On the one side are the truths of fact, on the other the truth of the writer’s feeling, and where the two coincide cannot be decided by any outside authority in advance.
  • And when I start admiring the usefulness of Remem and, exactly like the Dad, push down my skepticism and favor one truth over the other, the Tiv way surfaces and argues differently. And I can’t, I can’t say that they are wrong.
Our language has two words for what in your language is called ‘true.’ There is what’s right, mimi, and what’s precise, vough. In a dispute the principals say what they consider right; they speak mimi. The witnesses, however, are sworn to say precisely what happened; they speak vough. When Sabe has heard what happened can he decide what action is mimi for everyone.
  • I don’t believe that this is a novella! It’s so rich! I read others commented that Ted Chiang’s ideas are so awesome that they don’t care about plot or character and that’s also the reason he hasn’t produced any writing longer than novella (yet). Yes, I guess that’s true.
  • I enjoy the Merchant, I enjoy Lifecycle but this one is my favorite so far.

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Written by Elfira Y S

September 23rd, 2016 at 5:00 pm

Posted in my bookshelves

Review: Railsea

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Railsea Railsea by China Miéville My rating: 4 of 5 stars

List of things that I remember from Railsea:

  • Lesson learned: I should choose the ebook version for my next Mieville book so that the dictionary is just one or two click away.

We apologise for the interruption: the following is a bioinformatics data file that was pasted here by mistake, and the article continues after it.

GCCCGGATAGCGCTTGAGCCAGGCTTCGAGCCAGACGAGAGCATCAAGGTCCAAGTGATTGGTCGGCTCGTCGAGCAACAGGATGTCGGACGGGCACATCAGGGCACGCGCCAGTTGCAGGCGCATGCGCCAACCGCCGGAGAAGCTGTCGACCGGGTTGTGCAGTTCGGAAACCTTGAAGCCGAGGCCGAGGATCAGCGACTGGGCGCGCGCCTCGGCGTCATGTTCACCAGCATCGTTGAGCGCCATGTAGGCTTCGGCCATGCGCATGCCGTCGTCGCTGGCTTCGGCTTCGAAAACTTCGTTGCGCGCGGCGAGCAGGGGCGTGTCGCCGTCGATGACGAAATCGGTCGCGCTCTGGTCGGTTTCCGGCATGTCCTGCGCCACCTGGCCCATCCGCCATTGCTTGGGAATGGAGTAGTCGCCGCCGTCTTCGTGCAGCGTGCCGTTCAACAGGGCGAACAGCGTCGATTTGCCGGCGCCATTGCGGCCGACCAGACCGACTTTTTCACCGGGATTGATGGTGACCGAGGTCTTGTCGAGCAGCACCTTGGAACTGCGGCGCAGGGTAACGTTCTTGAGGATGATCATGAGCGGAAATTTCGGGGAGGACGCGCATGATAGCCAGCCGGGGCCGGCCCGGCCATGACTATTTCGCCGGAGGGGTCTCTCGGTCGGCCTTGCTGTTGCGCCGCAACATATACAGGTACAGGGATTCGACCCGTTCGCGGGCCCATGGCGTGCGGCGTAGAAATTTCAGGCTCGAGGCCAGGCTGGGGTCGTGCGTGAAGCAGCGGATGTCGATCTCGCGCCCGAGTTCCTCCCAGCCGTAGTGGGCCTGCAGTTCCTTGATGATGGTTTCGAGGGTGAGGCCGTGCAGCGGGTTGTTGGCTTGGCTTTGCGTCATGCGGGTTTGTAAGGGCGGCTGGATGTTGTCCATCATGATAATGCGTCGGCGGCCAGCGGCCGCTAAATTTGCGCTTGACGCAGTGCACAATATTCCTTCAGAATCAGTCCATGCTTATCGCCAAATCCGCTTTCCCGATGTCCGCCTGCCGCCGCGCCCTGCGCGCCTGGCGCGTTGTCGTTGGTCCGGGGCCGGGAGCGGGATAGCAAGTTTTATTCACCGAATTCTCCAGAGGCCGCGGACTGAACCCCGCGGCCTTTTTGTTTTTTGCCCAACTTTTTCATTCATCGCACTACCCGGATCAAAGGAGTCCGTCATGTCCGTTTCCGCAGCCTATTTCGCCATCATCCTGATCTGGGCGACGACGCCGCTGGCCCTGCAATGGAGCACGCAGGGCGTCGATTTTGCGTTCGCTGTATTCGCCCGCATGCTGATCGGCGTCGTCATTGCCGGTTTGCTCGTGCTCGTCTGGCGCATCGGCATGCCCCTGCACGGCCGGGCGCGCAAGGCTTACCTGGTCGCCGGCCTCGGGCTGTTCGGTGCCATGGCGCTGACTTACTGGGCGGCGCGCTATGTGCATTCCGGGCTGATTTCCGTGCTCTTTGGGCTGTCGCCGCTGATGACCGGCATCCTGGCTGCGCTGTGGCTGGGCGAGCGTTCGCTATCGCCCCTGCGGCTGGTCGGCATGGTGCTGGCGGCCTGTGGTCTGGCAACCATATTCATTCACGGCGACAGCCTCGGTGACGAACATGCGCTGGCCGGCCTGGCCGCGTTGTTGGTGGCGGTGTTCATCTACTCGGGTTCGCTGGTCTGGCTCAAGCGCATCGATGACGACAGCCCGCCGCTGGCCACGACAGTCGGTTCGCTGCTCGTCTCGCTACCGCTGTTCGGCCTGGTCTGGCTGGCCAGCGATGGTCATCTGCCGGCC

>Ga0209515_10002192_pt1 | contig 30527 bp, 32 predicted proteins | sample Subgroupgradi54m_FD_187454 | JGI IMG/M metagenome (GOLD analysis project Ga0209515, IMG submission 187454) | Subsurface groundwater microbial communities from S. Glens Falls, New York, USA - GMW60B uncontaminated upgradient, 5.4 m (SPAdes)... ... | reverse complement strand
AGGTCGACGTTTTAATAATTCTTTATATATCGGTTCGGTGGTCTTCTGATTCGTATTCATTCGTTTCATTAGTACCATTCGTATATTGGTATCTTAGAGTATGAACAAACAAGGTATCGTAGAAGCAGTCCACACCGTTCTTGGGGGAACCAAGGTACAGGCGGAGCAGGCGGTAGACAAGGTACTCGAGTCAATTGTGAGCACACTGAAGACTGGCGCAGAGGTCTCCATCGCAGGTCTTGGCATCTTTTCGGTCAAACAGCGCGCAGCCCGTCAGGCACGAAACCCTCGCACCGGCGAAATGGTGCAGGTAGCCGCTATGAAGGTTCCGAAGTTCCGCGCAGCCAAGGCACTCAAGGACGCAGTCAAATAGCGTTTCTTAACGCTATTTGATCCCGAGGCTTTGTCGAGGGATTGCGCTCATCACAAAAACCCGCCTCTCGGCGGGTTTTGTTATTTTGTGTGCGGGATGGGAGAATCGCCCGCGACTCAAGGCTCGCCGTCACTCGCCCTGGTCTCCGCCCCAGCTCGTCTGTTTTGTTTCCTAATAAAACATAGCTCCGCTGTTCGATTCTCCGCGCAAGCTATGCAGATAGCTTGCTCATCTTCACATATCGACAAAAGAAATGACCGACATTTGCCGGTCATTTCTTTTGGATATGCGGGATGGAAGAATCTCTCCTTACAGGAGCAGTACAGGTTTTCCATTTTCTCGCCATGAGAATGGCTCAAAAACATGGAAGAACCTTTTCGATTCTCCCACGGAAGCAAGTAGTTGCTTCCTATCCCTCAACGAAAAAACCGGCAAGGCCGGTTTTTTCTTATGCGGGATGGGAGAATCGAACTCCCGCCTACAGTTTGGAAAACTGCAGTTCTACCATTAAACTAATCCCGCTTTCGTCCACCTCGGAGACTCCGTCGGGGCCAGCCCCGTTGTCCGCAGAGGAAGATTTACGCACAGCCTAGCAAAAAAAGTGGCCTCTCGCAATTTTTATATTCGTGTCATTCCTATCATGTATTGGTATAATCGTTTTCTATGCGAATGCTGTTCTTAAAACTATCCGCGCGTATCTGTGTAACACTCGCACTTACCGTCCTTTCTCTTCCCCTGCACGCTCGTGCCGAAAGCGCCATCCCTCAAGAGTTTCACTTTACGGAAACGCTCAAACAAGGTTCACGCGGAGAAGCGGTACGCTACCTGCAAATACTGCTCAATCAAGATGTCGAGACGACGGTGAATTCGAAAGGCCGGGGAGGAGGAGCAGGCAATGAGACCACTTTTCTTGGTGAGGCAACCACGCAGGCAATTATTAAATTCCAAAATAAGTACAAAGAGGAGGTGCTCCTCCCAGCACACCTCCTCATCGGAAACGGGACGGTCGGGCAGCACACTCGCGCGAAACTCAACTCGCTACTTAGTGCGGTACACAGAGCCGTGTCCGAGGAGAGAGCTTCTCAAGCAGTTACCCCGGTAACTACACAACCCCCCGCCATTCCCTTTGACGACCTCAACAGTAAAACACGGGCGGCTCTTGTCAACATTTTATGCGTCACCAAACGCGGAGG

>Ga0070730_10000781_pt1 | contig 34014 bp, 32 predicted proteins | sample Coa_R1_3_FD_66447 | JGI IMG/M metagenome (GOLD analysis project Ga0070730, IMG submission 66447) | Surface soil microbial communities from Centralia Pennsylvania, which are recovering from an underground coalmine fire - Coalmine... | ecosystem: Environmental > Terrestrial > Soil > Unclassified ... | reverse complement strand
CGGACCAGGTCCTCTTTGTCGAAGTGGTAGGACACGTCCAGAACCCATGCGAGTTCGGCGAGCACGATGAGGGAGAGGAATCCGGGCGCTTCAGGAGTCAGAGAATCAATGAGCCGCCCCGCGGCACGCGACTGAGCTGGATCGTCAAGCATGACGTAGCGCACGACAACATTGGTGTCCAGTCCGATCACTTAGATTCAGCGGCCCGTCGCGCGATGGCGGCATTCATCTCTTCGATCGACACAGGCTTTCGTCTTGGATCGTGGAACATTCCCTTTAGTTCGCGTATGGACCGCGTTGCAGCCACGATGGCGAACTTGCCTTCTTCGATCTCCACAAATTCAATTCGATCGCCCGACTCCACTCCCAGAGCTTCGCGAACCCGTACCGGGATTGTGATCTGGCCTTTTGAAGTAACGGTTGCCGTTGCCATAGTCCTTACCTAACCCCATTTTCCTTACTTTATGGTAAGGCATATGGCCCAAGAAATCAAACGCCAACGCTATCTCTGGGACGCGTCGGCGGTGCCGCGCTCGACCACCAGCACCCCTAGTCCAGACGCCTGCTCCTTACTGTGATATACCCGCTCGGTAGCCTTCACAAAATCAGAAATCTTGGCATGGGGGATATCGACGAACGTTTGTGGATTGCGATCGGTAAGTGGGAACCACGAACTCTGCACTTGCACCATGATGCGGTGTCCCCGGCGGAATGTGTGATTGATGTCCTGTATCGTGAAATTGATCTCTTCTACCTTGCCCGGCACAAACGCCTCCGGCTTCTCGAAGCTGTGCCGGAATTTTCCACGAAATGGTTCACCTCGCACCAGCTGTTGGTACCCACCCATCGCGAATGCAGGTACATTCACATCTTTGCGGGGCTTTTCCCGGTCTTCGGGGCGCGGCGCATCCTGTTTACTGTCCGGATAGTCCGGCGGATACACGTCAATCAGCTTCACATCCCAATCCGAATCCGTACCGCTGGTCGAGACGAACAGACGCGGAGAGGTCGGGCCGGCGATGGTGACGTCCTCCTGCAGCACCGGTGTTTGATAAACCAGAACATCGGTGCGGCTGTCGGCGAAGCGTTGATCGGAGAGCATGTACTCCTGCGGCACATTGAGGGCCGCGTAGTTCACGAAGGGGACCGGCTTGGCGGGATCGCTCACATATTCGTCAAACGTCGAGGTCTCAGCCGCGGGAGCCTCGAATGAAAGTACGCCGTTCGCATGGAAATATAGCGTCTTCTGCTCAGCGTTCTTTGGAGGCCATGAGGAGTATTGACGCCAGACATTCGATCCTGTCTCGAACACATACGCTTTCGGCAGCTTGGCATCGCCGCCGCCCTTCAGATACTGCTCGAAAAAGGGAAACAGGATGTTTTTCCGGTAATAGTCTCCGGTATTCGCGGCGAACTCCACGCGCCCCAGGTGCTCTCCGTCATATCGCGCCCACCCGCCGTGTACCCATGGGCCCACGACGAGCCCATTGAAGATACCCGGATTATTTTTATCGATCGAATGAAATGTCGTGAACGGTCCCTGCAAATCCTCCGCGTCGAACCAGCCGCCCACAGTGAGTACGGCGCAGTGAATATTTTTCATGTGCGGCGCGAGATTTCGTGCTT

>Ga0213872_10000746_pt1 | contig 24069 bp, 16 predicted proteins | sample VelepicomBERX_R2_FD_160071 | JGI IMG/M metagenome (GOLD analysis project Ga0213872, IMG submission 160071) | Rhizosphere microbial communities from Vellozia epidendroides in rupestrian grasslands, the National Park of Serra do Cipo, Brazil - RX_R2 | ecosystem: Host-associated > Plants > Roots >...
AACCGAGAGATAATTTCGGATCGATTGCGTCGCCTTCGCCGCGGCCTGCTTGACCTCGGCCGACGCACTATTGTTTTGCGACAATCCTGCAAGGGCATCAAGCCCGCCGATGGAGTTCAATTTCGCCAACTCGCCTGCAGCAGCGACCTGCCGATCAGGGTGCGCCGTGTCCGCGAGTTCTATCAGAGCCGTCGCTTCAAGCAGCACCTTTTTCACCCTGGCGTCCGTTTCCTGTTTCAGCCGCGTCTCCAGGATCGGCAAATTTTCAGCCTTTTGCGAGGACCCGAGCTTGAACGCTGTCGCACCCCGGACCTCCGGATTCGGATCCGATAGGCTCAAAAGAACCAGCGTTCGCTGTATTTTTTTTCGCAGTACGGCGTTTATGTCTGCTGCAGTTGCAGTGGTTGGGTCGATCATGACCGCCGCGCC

• It was not until the fifth chapter that I could adapt to Mieville’s writing style. The out-of-my-range vocabulary is one of the reason but I’m not sure it’s the only reason.
  • What kept me going is that somehow even with that limitation, the words translate into a beautiful 2D Japanese anime style in my mind. The world is portrayed in mostly brown colour (even if it doesn’t fit the actual description in the book because I misunderstand it or something :P). So I kept on following Sham’s mind & journey.
  • & I’m glad I did. The sixth chapter is my favorite. I can understand why he had the urge to save the bird & then cause his train mates to chase him. The dull & lost feeling Sam had leads into this one scene where he just felt enough & submitted to his instinct. Grab the bird & run! Oh, it was beautiful.
  • The word “philosophy” in this book makes me wonder. I never see the word used this way and I like it. The captains of the train usually have a philosophy and it most likely means a certain creature, an archenemy, that they will hunt earnestly.
  • I very much enjoy the “rest” chapters, the one page chapters placed between longer ones. They are usually written slightly out of story but still related, like a little footnote but in form of a short chapter & they complete the story, you know, like why there is only ampersand (&) sign in the story.
  • I didn’t expect the story at the end, the one isolated town at the end of the railsea, with their own myth. I’m not sure why after how long it is, years, centuries, epochs, the factory-town people do not venture outside. I don’t understand why they keep believing outside people will pay their debt. I imagine their area is quite small, nobody ever want to see what’s out there? Even if there’s angel guarding the bridge. Wait, did any of them even have the chance to see the bridge? Poor people.

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Written by Elfira Y S

September 22nd, 2016 at 12:03 pm

Posted in my bookshelves